6 Ways to Optimize Your PPC Campaigns

While there’s no secret recipe for the perfect PPC strategy, we can often adjust key factors to make our campaigns more appealing to our target audience. And as crucial as research and planning may be, it’s rare (if not impossible) to produce PPC campaigns that have the perfect balance of ingredients right out of the gate. In fact, PPC is as much about testing and optimizing as it is about creating the ads in the first place.

Observing your data and making adjustments based on new information will help you increase your Return On Ad Spend (ROAS) over time. Below, we’ve put together six quick ways to optimize your ads for winning PPC campaigns.

1. Review Audience Search Terms

While you’ve already performed keyword research prior to launching your ads, customers often search in ways that surprise us. Fortunately, you can catch some of these surprises within your Google Ads dashboard.

On a regular basis, head into your dashboard and view the search terms people are clicking on to get to your ads. If you spot anything weird or irrelevant, add it to your campaign as a negative keyword so you don’t have to pay for those clicks in the future. Conversely, if there are search terms you’re not bidding on that are relevant to your site, you can add those to your campaigns.

2. Take Advantage of Device Bidding

Google Ads lets you bid differently on ads/keywords based on the device they’re sent to (desktop, tablet, and mobile). This gives you a great chance to review the behavior of your audience on each type of device so you can make more fine-tuned decisions about where to direct your ad budget.

For example, if you notice that your desktop users have a higher conversion rate, you might decide to increase your bids for low-funnel, high-converting keywords for desktop users. You mobile ads, meanwhile, might receive a higher portion of top-funnel, informational keyword bids.

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You can also change the way you bid according to different hours and days of the week. For some businesses, this is a handy way to avoid spending money on ads during times when customers aren’t shopping. For example, if you’re a B2B company that relies on in-person meetings and phone calls, you might decide to decrease your bids on weekends and during hours when you’re not open.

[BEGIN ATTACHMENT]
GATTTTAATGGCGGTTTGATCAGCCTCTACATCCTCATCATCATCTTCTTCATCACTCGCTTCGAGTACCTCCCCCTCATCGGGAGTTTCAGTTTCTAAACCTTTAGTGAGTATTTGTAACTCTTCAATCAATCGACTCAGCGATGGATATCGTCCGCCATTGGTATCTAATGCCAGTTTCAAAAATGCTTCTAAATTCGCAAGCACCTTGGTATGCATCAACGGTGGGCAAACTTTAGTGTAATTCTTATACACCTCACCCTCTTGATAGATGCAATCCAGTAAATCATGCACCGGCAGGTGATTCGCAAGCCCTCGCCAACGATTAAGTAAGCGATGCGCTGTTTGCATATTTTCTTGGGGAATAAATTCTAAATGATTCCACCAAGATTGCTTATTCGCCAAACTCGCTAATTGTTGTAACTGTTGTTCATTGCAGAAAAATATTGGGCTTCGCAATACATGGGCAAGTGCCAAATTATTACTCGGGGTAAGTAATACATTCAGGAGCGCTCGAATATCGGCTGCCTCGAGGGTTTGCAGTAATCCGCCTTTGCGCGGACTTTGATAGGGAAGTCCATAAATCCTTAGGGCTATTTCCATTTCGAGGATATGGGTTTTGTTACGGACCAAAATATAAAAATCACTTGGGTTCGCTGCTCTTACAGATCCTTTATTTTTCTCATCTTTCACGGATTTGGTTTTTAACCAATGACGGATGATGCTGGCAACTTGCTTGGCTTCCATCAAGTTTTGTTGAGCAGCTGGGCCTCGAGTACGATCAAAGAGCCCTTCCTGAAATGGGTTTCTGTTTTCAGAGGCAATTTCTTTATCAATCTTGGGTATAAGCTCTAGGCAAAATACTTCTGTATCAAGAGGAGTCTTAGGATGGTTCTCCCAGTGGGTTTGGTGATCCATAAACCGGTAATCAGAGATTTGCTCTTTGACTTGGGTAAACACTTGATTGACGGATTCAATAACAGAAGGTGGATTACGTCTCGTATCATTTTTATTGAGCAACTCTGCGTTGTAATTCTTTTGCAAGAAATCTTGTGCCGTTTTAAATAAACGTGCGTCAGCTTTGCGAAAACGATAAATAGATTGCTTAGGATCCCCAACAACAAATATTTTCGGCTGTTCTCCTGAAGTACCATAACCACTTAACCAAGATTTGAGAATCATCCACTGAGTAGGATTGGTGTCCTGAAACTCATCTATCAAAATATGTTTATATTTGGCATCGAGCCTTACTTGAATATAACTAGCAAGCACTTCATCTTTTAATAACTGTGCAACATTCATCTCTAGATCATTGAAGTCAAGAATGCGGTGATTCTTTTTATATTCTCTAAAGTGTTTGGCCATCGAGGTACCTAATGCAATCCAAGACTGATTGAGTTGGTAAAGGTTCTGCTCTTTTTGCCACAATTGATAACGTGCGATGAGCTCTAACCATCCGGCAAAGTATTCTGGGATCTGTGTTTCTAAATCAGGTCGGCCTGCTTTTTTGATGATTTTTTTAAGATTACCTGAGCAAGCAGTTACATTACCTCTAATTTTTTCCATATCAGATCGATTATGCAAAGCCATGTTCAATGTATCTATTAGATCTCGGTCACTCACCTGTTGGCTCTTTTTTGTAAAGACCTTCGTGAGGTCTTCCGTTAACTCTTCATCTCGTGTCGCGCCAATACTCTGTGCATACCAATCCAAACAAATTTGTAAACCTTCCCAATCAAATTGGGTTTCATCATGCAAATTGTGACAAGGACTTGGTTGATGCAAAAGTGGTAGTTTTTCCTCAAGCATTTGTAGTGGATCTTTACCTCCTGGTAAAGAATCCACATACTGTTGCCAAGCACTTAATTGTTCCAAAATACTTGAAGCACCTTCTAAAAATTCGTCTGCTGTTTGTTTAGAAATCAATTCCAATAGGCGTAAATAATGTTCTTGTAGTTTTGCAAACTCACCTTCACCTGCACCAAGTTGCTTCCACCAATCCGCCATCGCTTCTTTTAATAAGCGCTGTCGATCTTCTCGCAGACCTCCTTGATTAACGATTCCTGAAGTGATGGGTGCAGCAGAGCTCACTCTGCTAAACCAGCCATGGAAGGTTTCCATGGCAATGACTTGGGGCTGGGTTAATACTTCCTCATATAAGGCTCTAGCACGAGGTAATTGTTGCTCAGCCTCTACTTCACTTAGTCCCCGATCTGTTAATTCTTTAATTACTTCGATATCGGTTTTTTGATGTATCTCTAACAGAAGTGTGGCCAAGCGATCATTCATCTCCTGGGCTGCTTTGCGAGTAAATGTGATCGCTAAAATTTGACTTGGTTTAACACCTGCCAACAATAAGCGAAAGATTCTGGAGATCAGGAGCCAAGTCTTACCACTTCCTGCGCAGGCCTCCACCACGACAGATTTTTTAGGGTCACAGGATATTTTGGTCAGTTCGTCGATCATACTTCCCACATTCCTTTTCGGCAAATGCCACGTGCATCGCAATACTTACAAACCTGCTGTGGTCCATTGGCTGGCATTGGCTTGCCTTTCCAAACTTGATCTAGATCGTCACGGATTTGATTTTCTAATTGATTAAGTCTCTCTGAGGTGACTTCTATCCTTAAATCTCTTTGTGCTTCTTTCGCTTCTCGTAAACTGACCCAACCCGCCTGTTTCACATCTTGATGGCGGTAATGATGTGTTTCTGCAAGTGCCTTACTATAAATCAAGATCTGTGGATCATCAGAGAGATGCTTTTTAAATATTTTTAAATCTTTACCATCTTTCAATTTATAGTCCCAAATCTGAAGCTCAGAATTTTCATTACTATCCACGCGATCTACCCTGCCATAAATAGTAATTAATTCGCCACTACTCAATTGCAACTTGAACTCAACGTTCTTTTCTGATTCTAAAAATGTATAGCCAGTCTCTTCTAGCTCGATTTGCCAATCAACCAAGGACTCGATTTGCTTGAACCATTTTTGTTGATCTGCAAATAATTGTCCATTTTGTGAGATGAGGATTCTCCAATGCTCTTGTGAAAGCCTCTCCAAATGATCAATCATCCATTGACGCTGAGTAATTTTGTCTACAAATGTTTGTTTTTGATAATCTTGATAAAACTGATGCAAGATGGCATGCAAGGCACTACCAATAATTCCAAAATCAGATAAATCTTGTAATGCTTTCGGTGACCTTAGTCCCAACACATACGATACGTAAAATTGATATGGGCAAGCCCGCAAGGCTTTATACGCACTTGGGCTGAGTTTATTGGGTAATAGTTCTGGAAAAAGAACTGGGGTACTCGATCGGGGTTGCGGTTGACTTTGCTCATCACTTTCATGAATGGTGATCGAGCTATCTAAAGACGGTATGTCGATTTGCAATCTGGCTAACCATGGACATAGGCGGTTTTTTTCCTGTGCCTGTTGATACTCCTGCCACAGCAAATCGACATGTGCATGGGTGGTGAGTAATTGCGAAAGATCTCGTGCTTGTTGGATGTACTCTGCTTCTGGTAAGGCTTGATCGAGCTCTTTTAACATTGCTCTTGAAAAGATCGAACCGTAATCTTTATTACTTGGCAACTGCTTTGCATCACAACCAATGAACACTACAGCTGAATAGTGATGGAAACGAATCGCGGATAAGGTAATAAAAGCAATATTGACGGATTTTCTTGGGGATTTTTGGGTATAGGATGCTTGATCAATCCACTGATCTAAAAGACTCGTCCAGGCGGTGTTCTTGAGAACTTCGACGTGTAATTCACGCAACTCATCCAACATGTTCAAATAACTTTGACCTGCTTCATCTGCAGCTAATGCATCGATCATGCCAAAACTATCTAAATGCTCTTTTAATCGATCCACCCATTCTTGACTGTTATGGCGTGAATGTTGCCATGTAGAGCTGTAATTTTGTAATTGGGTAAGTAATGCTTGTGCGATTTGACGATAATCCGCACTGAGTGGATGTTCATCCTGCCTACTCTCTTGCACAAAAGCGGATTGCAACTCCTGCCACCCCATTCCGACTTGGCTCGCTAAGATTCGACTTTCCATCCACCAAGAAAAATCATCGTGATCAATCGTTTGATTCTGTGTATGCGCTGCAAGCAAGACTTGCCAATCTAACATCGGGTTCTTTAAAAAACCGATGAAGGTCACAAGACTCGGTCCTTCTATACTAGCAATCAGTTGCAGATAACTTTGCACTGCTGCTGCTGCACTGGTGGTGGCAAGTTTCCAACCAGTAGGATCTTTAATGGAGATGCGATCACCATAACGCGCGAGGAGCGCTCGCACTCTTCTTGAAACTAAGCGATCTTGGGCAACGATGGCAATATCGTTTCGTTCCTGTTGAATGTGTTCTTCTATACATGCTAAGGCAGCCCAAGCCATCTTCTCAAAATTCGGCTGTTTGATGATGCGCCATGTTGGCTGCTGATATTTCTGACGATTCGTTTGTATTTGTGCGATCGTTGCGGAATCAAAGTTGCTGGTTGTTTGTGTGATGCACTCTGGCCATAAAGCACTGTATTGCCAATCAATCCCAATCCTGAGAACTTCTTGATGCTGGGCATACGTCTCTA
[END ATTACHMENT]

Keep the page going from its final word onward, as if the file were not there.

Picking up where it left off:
To get started, take a look at the information in your Ad Schedule Overview:

Screenshot of Ad SChedule Overview.

Note your most and least competitive or high-converting periods, and create a schedule that’s more competitive during your high-traffic/conversion periods and more passive when activity dies down.

4. Use Location Targeting

Last but not least, Google lets you change your bidding based on geography. Using location targeting, you can segment out different targeted ads based on countries, states, cities, zip codes, or even the radius around an address. Adjust these to ensure that your ads show up in the correct geographical areas. If you are unable to ship to Hawaii and Alaska, for example, you can take those states out of your location targeting. And if you don’t ship internationally, you can exclude other countries from your campaigns.

On the flip side, you may choose to increase your bids in certain locations based on who your typical target shopper is or whether you have a brick-and-mortar. If you do have a local brick-and-mortar, you can increase your bids in the areas around your store to help encourage foot traffic. You might also decide to look at the income demographics of the locations that are sending traffic your way so you can target additional locations where those demographics live.

Example of Location Targeting.

Sitelinks are ad extensions that take people to specific internal pages on your site. They’re a great way to get better visibility in the SERPs and provide a more customized user experience for the people viewing your ads. Sitelinks appear underneath the ad’s main search result, and they can be listed in a single line, stacked, or stacked with a description.

Examples of Sitelink Extensions.

Ultimately, it’s up to Google to decide when a sitelink appears—and they don’t show them 100% of the time. To increase the odds that Google will want to show yours, you’ll need to prove they provide a better user experience for Google’s users (which are also your own). Create a few sitelinks that may be useful to a variety of visitors, then make sure the landing pages for those sitelinks are as relevant as possible.

Screenshot of sitelink creation process.

6. Run A/B Tests

Because observing your data and making adjustments will lead to optimized ads over time, you can expedite the process by giving yourself more data to work with. PPC ads, with their limited character count and fairly consistent requirements, are perfect for A/B testing. Run multiple versions of each ad at once, making small changes to the headline, CTA, or ad copy to see what users respond to the most. Whenever you find a clear winner, use your winner as the new “control” and test it against another experiment.

In Conclusion

While having perfectly optimized ads may seem like a lofty goal for any paid search strategy, you can get yours close. All it takes is time, meaningful data, and a willingness to adjust based on new information.